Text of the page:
Should You Invest in a Used Luxury Car?

If you’re in the market for a luxury vehicle, you’re probably asking yourself whether it makes sense to buy new or used. Either way, the purchase is an asset that will be in your name, but it’s an asset that will depreciate. Unlike a home purchase, car values almost never appreciate.

But with that said, we still need to get from point A to point B. Most people aren’t buying and selling cars for profit, so depreciation plays a small part in the decision.
It is, however, one of the most significant differences between a used and new luxury vehicle.



Vehicle depreciation​​​​

According to Edmunds, a new car can depreciate by about 21 percent within the first year of purchase. So if you’re buying a $40,000 luxury sedan, you can expect that it’ll only be worth about $31,600 after a year. That’s a loss of $8,400. Could you think of something else to spend that $8,400 on? Because it essentially goes out the window.

But this doesn't mean that used luxury cars are immune to depreciation. Used cars also depreciate, but at a slower rate.

Let’s take the BMW 320i Sedan for example. In its first year, this $38,000 vehicle depreciates by almost $10,000. So, if you buy a 2019 BMW 320i sedan, you'll lose $9,828 within the first year. But if you buy a three-year-old BMW 320i sedan, it will only depreciate at a rate of $3,449 within that year. Depreciation rates will slowly go down with each year you own the vehicle.

As a bonus, if you buy the vehicle used, it will already have depreciated, so you will instantly save $9,828 if you wait and buy last year’s model.
From a depreciation standpoint, buying a used luxury vehicle makes a lot more sense. And if you think about anyone who has ever been “upside down” (meaning they owe more than the car is worth) within the first two years, you can see how this happens.



Mileage and maintenance

One of the biggest draws to buying a new car is that you know it’s relatively reliable. You don’t have to worry about whether it has been in an accident or got regular oil changes. You are the first owner, so it’s up to you to take care of the vehicle.

Older cars also need more maintenance. So even though they may not depreciate as rapidly as newer cars, you will spend more money on maintenance and repairs. A tune-up can cost anywhere between $200 and $800, and it’s likely on the higher end for a luxury vehicle.

So when you’re considering the cost of owning a vehicle, think about how much maintenance it may need.
Mileage is also an issue that you’ll have some control over. Regardless of age, high-mileage vehicles require more maintenance, so consider this when choosing a vehicle. Look for a well-priced vehicle with the lowest possible mileage. 


Since none of us are born with automotive knowledge, it’s often comforting to get a car that comes with a comprehensive warranty. This way, if anything goes wrong, it’s covered.

This is the kind of warranty you'll get with a new car. Used cars are often sold without any warranty at all. But if you're in the market for a newer model used vehicle, your purchase from a reliable dealership may also include a warranty. Look for certified pre-owned vehicles in the make and model of your choice to find the best deal.

Luxury vehicles have a greater reputation for reliability, but that doesn’t negate your need for a warranty. It’s always good to have some peace of mind, should something go wrong.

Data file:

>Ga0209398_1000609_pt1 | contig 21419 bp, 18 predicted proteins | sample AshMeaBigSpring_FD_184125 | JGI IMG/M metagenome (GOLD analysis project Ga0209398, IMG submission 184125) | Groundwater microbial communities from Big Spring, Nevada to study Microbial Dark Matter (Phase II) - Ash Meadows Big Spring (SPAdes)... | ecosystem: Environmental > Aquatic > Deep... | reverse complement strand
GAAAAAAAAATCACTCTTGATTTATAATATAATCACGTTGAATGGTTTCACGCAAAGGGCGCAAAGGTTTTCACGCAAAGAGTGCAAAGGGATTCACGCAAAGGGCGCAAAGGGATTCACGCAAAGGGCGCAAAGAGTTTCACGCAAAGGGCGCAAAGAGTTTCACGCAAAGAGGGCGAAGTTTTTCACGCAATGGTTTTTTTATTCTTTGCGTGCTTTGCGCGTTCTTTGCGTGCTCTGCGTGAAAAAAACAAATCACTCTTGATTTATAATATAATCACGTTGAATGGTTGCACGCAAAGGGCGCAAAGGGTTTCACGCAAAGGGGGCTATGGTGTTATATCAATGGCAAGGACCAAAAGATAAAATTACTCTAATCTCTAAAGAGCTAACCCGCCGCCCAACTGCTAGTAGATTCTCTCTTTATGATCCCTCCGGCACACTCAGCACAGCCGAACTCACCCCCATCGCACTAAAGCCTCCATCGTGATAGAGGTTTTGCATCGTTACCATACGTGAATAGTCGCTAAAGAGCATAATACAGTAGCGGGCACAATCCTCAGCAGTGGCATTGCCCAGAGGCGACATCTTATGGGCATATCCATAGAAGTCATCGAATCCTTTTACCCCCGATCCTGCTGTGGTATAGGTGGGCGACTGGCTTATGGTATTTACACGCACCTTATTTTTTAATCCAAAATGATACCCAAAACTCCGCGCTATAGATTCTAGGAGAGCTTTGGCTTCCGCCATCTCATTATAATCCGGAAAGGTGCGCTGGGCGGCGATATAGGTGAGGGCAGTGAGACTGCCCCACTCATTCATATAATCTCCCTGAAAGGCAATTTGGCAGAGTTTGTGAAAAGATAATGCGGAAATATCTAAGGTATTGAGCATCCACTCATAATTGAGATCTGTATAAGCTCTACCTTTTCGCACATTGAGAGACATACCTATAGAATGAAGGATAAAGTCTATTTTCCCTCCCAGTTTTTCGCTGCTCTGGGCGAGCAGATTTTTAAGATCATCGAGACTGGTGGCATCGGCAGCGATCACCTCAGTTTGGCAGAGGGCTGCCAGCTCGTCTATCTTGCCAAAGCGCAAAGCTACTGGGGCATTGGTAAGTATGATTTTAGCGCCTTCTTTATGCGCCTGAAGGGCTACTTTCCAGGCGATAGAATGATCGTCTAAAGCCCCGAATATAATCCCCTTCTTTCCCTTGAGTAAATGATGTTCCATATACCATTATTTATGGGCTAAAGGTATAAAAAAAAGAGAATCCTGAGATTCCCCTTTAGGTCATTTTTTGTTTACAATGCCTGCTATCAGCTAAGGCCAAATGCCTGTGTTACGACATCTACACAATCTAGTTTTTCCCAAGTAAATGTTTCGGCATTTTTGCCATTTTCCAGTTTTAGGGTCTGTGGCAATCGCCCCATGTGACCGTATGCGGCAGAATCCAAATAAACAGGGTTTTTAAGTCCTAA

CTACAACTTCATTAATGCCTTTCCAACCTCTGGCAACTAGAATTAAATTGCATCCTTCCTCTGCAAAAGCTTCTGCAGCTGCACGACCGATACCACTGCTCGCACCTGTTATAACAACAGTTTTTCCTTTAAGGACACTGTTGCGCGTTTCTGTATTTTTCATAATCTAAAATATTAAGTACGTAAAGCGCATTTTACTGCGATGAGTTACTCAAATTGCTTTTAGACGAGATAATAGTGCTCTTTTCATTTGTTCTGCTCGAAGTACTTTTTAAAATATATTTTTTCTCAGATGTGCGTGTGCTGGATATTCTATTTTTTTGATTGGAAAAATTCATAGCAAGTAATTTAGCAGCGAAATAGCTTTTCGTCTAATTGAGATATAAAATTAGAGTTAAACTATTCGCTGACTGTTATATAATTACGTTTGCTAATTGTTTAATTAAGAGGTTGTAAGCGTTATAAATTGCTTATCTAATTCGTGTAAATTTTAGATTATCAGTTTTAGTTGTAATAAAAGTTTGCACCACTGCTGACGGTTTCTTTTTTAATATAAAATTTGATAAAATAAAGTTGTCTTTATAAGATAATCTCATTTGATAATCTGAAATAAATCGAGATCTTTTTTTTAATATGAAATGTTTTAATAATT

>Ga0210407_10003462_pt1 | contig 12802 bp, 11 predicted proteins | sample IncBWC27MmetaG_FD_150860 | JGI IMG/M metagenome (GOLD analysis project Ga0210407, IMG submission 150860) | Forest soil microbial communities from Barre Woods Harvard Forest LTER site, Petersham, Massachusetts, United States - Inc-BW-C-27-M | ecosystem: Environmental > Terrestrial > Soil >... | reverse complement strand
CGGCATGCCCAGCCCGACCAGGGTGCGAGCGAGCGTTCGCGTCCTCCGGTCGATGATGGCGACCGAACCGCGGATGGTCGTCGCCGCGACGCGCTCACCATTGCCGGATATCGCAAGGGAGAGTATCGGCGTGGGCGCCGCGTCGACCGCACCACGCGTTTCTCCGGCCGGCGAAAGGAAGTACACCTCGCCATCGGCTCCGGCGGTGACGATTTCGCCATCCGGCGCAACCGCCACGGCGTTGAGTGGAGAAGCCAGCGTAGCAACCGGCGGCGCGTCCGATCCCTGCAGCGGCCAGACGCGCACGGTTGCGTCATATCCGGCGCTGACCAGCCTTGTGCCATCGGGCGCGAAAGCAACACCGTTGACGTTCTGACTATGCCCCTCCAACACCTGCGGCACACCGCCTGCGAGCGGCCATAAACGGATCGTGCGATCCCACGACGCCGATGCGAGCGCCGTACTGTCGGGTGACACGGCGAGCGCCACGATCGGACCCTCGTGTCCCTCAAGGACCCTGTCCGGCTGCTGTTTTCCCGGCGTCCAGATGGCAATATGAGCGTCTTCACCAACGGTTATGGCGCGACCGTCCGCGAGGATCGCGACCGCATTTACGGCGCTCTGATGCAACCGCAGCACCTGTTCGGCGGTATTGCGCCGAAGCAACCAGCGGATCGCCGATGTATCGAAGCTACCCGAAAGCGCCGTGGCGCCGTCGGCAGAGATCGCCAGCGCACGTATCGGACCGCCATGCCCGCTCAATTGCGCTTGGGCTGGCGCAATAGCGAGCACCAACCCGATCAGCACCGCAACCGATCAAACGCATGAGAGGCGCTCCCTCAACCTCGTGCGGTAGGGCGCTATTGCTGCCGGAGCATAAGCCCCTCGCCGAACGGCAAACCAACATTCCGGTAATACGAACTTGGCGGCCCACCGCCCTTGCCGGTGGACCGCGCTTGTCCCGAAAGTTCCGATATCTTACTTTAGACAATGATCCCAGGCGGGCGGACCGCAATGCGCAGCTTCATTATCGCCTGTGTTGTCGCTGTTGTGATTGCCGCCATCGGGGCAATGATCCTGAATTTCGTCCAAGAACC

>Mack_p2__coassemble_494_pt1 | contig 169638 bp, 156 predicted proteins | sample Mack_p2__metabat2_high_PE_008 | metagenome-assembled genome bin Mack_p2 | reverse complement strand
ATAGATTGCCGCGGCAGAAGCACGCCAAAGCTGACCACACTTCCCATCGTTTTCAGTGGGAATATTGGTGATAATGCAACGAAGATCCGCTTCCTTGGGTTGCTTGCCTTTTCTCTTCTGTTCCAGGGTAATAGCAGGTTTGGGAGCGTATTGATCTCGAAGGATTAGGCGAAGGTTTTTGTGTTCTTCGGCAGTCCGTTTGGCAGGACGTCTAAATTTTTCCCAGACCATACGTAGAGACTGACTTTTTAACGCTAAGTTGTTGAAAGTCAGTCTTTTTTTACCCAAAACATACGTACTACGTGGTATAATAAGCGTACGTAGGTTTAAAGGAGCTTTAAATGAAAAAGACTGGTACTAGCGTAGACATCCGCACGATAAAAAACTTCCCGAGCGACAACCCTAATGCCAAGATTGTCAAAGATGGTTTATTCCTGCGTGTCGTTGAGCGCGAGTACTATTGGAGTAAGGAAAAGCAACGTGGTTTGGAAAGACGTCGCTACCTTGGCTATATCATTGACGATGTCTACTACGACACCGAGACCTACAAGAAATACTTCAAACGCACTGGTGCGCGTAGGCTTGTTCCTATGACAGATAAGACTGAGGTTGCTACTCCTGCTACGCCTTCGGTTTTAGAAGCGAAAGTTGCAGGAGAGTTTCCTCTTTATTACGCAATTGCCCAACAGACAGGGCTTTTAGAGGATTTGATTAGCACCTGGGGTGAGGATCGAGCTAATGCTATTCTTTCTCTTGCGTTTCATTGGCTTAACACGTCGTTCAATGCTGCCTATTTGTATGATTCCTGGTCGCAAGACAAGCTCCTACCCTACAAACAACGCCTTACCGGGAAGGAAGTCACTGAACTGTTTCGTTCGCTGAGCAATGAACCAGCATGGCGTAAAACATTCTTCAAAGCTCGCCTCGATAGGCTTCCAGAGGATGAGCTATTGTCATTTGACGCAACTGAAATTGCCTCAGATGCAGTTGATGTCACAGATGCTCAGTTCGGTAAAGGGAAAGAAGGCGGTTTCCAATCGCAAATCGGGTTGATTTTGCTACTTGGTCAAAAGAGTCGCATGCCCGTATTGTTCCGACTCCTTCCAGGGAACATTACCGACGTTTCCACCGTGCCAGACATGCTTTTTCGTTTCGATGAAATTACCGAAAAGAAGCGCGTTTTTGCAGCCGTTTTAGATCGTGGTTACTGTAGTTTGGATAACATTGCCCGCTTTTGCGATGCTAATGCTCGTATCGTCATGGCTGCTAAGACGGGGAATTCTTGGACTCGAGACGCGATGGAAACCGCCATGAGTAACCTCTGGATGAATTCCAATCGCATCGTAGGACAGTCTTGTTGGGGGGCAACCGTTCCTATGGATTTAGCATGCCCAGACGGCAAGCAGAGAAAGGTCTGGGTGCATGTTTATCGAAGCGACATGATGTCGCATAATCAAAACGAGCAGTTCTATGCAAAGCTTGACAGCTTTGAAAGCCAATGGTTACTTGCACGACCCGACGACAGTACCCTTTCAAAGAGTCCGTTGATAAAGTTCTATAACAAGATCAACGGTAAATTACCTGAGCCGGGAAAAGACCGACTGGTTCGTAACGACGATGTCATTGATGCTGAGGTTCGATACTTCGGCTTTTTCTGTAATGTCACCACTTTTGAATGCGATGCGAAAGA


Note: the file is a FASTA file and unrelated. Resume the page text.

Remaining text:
If you’re the type of person who needs the latest and greatest technology, you might be better off with a new car purchase. Just understand that you’re paying quite a bit extra for this luxury. Also, technology does change quickly, so it can be difficult and expensive to keep up.

If you're okay with not being considered an early adopter, think about which technologies are most important to you and opt for cars of that model year or later. For example, backup cameras were considered a luxury or upgrade until the year 2015 when they started coming standard with almost all vehicles. It didn't fully become law until the model year 2018, so you may find some stragglers without backup cameras between 2015 and 2018. A few other notable introductions:

Hybrid cars were introduced in the year 2000, and smart cars first emerged around the same time, although they have gone through many advancements during this time.

Cars that have been introduced in the past five years have features like adaptive cruise control, various levels of autonomous driving and smartphone connections like Apple CarPlay and Android Auto.

Think about which features are most important to you and look for a luxury used car that’s within the model year. And remember that luxury cars generally feature more advanced technologies in their standard models than economy vehicles, so you’ll instantly be at the cutting edge of the model year you choose. 


Much like with technology, safety features change quickly. Within the last decade, there have been more advances to the standard technology than ever before.

That’s because the Insurance Institute for Highway Safety (IIHS) got involved and set safety requirements for the auto industry that go beyond the federal government’s standards. This includes a small overlap front crash tests that were introduced in 2012. These tests were designed to replicate a crash to the front-corner of a vehicle when it collides with another object or vehicle. And in 2013, IIHS began rating vehicles for front crash prevention, which includes technologies like autonomous braking and collision warnings.

So, if you’re looking for a vehicle that up-to-date with all IIHS ratings, you’ll want a car in the 2013 model year or newer.
Your car purchase is a very personal one, so it’s difficult to make a wrong choice. As long as you know the pros and cons, you can make an educated decision on your next car purchase. 

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